Rule 1: Intensity is the Key to Fitness
It doesn't matter if the workout lasts 20 minutes or 5 minutes, the intensity brought by the individual is what makes the workout effective or not.
Rule 2: It's not about ego so much as it's about human movement.
Don't worry about not being able to do the DC as prescribed. Scaling it down is acceptable, and it doesn't matter who you are. Doing a scaled version of the DC is better than doing no version.
Rule 3: There are many ways to skin a cat.
You can scale a workout by reducing/increasing the reps, reducing/increasing the load, or regressing/progressing the exercise.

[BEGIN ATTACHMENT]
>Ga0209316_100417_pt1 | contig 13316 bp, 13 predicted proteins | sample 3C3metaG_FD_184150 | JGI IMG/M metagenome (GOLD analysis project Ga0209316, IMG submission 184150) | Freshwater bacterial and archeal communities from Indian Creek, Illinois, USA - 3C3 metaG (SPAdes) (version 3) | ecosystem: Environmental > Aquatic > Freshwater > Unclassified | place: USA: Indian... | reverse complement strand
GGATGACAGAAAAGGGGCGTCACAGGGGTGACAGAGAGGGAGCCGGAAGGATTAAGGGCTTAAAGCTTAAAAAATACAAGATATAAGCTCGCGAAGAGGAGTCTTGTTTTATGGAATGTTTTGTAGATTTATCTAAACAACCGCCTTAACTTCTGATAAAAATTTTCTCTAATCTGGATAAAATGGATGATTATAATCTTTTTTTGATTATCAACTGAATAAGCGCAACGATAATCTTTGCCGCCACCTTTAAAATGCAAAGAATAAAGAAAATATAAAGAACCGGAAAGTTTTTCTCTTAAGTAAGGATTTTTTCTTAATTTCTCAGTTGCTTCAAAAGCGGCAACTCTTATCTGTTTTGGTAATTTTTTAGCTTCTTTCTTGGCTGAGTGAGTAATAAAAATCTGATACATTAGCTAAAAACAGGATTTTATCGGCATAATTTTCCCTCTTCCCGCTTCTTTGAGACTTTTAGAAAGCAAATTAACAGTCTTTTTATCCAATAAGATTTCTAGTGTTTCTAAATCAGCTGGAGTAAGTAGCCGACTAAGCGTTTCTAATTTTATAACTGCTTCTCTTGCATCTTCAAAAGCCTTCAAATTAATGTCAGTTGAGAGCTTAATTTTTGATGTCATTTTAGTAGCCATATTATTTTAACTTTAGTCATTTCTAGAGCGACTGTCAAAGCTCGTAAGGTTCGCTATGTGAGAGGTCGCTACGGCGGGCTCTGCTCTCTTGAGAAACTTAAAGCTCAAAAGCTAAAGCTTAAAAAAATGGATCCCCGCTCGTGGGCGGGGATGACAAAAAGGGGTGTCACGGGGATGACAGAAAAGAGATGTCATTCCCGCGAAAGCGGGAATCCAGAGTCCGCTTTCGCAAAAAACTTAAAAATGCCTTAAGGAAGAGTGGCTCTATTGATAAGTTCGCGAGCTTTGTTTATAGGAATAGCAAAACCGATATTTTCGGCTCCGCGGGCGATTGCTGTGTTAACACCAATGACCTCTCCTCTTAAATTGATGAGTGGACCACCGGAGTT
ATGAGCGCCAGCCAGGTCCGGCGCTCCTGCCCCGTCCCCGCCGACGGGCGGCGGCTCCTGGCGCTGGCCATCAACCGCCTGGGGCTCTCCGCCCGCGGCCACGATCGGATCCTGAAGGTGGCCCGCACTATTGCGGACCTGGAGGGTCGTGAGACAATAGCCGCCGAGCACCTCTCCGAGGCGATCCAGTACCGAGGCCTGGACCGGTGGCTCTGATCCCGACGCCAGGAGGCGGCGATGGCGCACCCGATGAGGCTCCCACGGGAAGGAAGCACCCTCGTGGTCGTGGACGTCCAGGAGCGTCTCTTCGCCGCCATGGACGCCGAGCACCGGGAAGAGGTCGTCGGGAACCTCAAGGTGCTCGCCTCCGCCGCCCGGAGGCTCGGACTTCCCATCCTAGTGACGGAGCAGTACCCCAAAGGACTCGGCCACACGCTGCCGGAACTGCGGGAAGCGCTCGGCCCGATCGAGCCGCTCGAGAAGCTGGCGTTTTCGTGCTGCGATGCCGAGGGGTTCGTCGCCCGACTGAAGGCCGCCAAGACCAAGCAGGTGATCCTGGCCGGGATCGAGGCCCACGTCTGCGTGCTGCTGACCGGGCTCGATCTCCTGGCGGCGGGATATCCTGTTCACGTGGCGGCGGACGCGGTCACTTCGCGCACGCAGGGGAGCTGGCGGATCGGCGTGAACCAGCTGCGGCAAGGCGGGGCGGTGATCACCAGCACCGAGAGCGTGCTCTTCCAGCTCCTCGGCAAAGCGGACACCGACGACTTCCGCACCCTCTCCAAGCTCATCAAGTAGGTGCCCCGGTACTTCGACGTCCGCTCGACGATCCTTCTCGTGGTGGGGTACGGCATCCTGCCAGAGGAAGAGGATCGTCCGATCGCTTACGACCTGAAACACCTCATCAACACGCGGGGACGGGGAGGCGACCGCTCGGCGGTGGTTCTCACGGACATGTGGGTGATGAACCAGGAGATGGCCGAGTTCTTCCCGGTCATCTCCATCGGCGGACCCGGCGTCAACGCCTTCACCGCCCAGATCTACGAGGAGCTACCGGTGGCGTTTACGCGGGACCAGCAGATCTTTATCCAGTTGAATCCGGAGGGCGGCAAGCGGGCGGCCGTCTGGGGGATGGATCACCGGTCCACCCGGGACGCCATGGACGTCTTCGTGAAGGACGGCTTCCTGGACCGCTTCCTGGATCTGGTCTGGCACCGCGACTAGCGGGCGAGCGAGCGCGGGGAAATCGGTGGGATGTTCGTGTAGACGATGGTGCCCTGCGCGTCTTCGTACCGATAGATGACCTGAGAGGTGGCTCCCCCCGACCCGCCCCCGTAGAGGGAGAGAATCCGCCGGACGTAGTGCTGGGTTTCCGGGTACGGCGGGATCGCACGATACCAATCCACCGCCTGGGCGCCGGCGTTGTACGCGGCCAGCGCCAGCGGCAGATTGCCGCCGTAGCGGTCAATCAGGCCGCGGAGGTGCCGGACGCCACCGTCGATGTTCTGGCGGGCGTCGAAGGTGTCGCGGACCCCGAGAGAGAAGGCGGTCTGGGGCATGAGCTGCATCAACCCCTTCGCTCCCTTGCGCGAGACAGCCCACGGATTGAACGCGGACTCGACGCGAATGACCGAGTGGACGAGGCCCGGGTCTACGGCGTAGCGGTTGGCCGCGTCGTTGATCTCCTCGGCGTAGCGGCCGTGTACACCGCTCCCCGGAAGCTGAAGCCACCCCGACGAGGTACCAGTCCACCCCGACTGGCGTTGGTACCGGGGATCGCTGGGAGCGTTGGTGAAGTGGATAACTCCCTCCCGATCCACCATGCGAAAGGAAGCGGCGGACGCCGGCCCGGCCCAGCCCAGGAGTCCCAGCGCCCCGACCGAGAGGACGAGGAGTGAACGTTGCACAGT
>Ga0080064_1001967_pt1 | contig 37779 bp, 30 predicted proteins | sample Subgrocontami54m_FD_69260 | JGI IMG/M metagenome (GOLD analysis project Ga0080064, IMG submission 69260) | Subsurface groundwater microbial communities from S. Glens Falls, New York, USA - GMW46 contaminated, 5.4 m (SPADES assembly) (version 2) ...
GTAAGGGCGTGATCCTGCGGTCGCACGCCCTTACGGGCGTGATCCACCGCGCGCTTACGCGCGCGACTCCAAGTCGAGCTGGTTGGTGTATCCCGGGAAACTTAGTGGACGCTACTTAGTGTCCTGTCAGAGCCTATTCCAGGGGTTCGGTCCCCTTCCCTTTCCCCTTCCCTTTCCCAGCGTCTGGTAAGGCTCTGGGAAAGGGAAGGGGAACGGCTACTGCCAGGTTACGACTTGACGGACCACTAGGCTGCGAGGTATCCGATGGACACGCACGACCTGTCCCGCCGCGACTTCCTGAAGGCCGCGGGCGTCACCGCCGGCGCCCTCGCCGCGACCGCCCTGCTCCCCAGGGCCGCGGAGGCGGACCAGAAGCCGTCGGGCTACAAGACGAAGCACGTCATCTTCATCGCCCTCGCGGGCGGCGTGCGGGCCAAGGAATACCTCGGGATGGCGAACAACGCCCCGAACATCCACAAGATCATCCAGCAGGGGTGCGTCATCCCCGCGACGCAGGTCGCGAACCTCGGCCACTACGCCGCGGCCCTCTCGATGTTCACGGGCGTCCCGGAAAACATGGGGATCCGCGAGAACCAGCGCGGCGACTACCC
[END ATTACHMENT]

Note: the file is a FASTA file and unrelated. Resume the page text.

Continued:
3 rounds for time:
50 KB Swings
50 Box Jumps
50 Overhead Squats
Scaling the Reps
For some people, 50 reps might be too challenging. In this example, it is easy to scale the reps. A good scale-down might be using 30 reps on each exercise. Remember that rule number one states it's the intensity that's the key -- bring max intensity into those 30 reps and you'll still get a great workout.
Scaling the Load
Where one individual might opt to use a 53 lb kettlebell, another might opt to use a 26 lb kettlebell. Where one individual might use a 20-inch box jump, another might use a 10-inch box jump. Where one individual might use 45 lbs for the OH squats, another might only use a dowel.
Scaling the Exercise
Some people might not be able to do a single pullup, let alone 50. To scale it, you might use jumping pullups. Some people can't do strict pushups, so it is okay to scale it down to knee pushups. You can also scale these up by using ring pushups, elevated pushups, or parallette pushups.